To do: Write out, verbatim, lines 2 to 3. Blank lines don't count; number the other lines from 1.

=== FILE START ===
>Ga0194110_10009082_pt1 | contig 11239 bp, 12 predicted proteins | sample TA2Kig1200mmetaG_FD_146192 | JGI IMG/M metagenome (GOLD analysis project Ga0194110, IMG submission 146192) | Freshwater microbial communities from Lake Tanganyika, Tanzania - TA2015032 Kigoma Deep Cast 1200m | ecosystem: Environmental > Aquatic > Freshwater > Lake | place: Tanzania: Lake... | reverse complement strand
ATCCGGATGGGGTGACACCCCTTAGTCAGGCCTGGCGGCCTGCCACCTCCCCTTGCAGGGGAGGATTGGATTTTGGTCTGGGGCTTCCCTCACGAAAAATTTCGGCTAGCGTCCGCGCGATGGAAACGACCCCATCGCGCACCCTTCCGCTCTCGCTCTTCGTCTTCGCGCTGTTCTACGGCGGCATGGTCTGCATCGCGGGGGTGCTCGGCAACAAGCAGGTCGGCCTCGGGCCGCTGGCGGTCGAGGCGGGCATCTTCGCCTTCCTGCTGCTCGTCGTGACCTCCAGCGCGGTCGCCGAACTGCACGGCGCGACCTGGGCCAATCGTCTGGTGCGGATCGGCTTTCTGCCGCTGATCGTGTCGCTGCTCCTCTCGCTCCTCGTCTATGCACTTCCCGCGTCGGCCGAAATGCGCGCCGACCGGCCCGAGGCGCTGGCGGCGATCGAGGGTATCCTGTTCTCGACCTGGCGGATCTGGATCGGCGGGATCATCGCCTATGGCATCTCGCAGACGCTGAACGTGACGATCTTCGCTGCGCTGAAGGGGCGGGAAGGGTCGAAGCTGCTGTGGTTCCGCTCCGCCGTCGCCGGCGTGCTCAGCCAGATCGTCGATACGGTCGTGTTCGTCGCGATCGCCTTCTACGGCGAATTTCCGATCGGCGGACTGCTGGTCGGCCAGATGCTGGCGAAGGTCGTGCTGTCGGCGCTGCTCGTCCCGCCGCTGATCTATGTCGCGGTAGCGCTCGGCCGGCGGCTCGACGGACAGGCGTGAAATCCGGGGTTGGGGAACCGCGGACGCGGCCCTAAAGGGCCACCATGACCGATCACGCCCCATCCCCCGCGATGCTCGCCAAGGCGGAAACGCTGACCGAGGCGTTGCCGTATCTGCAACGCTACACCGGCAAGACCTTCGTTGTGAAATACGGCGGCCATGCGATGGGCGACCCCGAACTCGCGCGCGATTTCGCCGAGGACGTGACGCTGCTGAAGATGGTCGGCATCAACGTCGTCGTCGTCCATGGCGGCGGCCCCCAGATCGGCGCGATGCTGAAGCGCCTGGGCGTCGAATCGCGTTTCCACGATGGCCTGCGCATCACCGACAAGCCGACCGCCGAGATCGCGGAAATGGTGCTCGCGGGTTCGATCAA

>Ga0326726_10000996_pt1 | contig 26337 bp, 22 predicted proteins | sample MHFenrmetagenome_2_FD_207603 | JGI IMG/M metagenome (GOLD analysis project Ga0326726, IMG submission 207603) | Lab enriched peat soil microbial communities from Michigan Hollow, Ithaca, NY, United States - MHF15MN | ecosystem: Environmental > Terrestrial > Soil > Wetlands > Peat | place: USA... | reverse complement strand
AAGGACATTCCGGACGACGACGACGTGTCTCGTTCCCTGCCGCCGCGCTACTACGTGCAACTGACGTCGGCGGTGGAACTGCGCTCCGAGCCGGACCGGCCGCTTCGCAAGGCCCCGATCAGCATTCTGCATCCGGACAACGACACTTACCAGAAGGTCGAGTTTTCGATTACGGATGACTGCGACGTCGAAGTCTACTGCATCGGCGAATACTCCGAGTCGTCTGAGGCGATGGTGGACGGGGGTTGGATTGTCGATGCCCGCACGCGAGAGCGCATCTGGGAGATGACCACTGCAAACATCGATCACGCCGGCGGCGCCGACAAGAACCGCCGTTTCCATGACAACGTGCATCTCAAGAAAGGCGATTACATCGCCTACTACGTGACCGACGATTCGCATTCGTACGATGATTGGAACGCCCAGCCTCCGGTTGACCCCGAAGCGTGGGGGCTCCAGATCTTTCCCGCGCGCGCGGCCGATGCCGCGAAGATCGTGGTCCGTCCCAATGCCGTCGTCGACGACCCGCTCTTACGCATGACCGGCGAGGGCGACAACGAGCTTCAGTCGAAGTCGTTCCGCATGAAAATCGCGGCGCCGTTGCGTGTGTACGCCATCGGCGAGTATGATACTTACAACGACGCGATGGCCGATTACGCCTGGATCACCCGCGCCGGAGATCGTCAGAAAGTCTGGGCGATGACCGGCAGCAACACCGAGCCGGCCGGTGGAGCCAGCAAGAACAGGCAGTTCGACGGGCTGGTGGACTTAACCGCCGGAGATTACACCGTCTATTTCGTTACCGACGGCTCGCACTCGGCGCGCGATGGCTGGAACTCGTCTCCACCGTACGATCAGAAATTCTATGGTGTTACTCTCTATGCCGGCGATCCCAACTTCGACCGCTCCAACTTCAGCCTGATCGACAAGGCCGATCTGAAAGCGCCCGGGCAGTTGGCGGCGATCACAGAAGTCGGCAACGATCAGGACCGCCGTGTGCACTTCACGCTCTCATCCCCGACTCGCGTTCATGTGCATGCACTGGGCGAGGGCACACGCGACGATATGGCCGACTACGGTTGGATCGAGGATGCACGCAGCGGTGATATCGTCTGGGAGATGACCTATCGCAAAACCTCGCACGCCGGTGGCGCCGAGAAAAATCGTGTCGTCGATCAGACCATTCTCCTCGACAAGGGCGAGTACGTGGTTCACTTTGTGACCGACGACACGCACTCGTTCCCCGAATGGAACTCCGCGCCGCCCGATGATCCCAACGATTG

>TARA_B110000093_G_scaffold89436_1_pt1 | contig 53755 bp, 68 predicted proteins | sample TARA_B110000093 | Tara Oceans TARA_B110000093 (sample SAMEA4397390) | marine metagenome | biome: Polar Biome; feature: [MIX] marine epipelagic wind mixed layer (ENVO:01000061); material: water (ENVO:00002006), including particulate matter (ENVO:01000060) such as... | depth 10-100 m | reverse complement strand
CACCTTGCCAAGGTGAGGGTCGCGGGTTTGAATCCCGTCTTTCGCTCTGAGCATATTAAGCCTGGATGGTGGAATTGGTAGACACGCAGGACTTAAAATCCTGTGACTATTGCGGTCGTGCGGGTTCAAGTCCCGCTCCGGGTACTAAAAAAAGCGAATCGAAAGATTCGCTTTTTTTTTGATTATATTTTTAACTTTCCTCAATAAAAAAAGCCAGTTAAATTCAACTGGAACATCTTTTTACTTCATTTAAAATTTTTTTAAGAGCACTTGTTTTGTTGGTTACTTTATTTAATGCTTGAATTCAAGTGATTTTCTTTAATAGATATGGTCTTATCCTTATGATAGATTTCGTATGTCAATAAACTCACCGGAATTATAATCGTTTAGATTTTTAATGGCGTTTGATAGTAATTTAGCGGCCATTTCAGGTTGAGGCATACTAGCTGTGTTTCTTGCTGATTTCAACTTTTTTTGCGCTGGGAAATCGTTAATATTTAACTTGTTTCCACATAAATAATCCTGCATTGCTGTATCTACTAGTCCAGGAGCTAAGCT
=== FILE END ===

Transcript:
ATCCGGATGGGGTGACACCCCTTAGTCAGGCCTGGCGGCCTGCCACCTCCCCTTGCAGGGGAGGATTGGATTTTGGTCTGGGGCTTCCCTCACGAAAAATTTCGGCTAGCGTCCGCGCGATGGAAACGACCCCATCGCGCACCCTTCCGCTCTCGCTCTTCGTCTTCGCGCTGTTCTACGGCGGCATGGTCTGCATCGCGGGGGTGCTCGGCAACAAGCAGGTCGGCCTCGGGCCGCTGGCGGTCGAGGCGGGCATCTTCGCCTTCCTGCTGCTCGTCGTGACCTCCAGCGCGGTCGCCGAACTGCACGGCGCGACCTGGGCCAATCGTCTGGTGCGGATCGGCTTTCTGCCGCTGATCGTGTCGCTGCTCCTCTCGCTCCTCGTCTATGCACTTCCCGCGTCGGCCGAAATGCGCGCCGACCGGCCCGAGGCGCTGGCGGCGATCGAGGGTATCCTGTTCTCGACCTGGCGGATCTGGATCGGCGGGATCATCGCCTATGGCATCTCGCAGACGCTGAACGTGACGATCTTCGCTGCGCTGAAGGGGCGGGAAGGGTCGAAGCTGCTGTGGTTCCGCTCCGCCGTCGCCGGCGTGCTCAGCCAGATCGTCGATACGGTCGTGTTCGTCGCGATCGCCTTCTACGGCGAATTTCCGATCGGCGGACTGCTGGTCGGCCAGATGCTGGCGAAGGTCGTGCTGTCGGCGCTGCTCGTCCCGCCGCTGATCTATGTCGCGGTAGCGCTCGGCCGGCGGCTCGACGGACAGGCGTGAAATCCGGGGTTGGGGAACCGCGGACGCGGCCCTAAAGGGCCACCATGACCGATCACGCCCCATCCCCCGCGATGCTCGCCAAGGCGGAAACGCTGACCGAGGCGTTGCCGTATCTGCAACGCTACACCGGCAAGACCTTCGTTGTGAAATACGGCGGCCATGCGATGGGCGACCCCGAACTCGCGCGCGATTTCGCCGAGGACGTGACGCTGCTGAAGATGGTCGGCATCAACGTCGTCGTCGTCCATGGCGGCGGCCCCCAGATCGGCGCGATGCTGAAGCGCCTGGGCGTCGAATCGCGTTTCCACGATGGCCTGCGCATCACCGACAAGCCGACCGCCGAGATCGCGGAAATGGTGCTCGCGGGTTCGATCAA

>Ga0326726_10000996_pt1 | contig 26337 bp, 22 predicted proteins | sample MHFenrmetagenome_2_FD_207603 | JGI IMG/M metagenome (GOLD analysis project Ga0326726, IMG submission 207603) | Lab enriched peat soil microbial communities from Michigan Hollow, Ithaca, NY, United States - MHF15MN | ecosystem: Environmental > Terrestrial > Soil > Wetlands > Peat | place: USA... | reverse complement strand